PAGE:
Executive Summary: When we ponder the development issues we experience today, we often think about the most pressing one that seems more important to us individually. For instance, you may hold a higher weight to the environmental issues compared to the issue of the wealth gap. However, many of the issues you can name somehow relate to the issue of food security. For instance, insufficient means of income levels, war outbreaks, education availability, population growth, global climate change, biodiversity loss, and natural resource depletion all pose a threat to food security in one way or another.
The purpose of this policy brief is to gain a more robust understanding of the causes and implications of food insecurity so that we may make more informed policy decisions.
To efficiently improve food security, policies must be targeted on the regions, countries, and people who are most affected by food insecurity. Then we must target alleviating the underlying problems causing food insecurity by explicitly mapping them out.
To ensure that food security results in improvements of well-being, nutrition security must be improved as well. This can be done so by increasing agriculture involvement at the household level. We must also continue to study the impacts of measures taken to create this change, so that we may make amendments to policies put into place and improve models from successful policies.
Introduction: There are millions of farmers hard at work around the world, yet we still worry if there is food to feed our population. Moreover, this has been a concern due to our growing population.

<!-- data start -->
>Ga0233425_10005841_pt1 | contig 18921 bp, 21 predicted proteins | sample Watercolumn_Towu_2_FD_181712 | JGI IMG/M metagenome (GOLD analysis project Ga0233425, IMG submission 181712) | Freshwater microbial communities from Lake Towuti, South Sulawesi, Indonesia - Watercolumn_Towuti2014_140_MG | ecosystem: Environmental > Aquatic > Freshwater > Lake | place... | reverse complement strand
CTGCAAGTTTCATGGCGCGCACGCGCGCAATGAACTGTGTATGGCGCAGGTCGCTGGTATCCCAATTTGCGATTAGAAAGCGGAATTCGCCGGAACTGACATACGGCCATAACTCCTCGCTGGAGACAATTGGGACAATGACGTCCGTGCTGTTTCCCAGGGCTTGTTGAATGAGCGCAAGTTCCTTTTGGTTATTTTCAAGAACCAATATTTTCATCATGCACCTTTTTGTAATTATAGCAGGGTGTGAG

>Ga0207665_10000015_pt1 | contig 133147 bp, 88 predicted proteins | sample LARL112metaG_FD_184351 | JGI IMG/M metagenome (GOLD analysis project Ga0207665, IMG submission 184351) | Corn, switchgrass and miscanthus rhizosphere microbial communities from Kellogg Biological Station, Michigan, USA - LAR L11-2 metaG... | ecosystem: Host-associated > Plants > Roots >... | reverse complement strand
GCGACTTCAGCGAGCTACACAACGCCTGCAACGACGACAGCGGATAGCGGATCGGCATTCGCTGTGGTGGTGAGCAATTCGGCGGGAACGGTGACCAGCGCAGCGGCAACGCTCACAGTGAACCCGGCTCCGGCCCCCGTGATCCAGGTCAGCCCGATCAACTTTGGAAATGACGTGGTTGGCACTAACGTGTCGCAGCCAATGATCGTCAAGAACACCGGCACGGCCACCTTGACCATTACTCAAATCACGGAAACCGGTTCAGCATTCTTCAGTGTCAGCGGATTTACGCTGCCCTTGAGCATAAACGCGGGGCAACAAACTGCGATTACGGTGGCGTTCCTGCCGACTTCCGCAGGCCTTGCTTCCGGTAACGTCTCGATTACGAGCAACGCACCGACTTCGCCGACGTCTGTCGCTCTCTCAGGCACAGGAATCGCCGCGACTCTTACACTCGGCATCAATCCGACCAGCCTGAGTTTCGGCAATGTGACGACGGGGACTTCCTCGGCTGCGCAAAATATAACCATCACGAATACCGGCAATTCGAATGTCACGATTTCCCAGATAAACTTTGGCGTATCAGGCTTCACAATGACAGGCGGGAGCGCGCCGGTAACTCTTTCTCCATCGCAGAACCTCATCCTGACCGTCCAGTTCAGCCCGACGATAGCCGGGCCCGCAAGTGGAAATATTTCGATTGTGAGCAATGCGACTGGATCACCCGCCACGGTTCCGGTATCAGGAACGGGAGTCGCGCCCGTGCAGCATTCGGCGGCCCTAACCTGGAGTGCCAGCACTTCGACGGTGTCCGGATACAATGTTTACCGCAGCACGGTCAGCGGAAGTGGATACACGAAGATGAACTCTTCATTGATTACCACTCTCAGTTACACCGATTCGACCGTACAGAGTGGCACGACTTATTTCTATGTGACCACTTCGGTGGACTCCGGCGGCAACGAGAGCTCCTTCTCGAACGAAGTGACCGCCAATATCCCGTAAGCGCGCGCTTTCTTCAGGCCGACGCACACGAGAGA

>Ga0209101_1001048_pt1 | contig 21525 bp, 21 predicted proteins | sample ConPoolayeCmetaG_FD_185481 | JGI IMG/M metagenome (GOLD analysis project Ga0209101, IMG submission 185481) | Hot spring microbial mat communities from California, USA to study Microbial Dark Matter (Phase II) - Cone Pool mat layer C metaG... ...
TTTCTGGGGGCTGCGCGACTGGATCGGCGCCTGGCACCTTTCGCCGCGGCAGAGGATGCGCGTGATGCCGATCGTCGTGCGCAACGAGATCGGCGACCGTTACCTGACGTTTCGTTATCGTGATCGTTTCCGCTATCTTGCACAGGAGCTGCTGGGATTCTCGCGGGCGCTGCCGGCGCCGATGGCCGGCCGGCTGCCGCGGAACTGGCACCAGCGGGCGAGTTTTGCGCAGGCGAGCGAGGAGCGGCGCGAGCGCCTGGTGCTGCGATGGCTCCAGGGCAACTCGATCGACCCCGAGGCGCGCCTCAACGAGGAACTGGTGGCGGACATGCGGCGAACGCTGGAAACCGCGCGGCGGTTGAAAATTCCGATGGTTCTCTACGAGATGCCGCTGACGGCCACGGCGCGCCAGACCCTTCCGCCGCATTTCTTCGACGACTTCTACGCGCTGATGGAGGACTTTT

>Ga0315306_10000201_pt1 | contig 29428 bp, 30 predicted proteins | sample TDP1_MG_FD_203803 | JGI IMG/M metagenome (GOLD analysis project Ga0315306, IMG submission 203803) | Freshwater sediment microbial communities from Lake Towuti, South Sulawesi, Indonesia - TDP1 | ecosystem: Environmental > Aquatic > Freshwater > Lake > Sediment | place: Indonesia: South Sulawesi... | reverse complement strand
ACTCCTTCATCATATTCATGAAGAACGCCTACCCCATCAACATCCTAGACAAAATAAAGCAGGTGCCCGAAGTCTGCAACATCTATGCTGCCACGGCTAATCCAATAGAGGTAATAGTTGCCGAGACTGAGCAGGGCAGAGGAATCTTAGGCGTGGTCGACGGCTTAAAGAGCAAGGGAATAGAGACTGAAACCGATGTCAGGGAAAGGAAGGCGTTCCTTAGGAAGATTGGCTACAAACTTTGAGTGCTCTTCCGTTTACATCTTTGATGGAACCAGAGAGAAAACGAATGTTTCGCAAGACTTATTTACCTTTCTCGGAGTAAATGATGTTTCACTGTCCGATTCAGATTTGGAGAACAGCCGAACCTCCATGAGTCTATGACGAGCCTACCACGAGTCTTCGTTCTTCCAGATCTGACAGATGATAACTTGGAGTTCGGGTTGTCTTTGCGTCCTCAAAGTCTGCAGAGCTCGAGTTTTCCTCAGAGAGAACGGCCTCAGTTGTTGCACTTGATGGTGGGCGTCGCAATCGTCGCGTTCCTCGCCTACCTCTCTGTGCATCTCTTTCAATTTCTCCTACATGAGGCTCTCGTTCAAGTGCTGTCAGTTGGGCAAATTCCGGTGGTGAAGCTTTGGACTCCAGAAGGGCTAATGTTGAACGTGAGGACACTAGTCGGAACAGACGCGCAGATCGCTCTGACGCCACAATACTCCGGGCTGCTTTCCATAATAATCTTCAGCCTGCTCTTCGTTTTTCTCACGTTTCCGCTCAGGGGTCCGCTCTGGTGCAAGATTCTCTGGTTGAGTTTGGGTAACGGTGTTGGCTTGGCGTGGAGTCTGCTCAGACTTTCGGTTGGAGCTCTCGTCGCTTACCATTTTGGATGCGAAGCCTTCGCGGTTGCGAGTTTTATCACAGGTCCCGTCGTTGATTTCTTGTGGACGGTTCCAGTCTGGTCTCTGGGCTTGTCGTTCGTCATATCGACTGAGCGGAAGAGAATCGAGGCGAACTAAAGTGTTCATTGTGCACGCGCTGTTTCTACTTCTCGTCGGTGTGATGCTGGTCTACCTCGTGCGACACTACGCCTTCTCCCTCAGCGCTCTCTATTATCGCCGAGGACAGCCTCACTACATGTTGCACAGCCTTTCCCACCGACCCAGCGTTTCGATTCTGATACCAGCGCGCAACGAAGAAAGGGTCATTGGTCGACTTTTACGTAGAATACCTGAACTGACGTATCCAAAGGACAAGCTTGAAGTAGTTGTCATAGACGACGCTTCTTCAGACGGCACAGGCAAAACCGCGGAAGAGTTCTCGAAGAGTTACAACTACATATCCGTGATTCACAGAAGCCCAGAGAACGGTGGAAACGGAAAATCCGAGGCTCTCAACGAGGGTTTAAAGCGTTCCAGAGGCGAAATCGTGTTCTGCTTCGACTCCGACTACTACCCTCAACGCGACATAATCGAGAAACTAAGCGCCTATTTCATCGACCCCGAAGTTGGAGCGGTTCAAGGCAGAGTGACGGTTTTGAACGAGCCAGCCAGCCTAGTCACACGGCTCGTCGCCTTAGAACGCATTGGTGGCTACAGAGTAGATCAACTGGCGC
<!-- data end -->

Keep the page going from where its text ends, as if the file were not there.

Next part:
However, today at a global level agriculture is currently producing ⅓ more calories than necessary to feed everyone in the world. This means that in principle there is indeed enough food to feed our population, but nevertheless one in nine people go to bed hungry. If we produce more than enough food why do people still experience food insecurity? This is due to the fact that although we produce more than enough food at the global production level, the food is not always made available, accessible, or usable for everyone at all times. Some factors that affect this include not having a means of transportation, money, or other inputs needed to gain access to sufficient food.
So, how can we use the power of policy to decrease the level of food insecurity experienced today? The purpose of this policy paper is to better understand the causes and implications of food insecurity of the disadvantaged so that we may confront the pressing development issue. In particular, we will be focusing on food security in the urban area setting, including the population of poor urban dwellers. Several of the papers included in this policy brief have studied the role of urban agriculture in addressing urban food insecurity problems using household survey data, case studies, systemic data from peer-reviewed journals. This subject has become really important with the growing urbanization of poverty and of populations in developing countries. Furthermore, these papers look further into empirical data, as well as examples of policies implemented in developing countries, and assess the effectiveness of these certain approaches.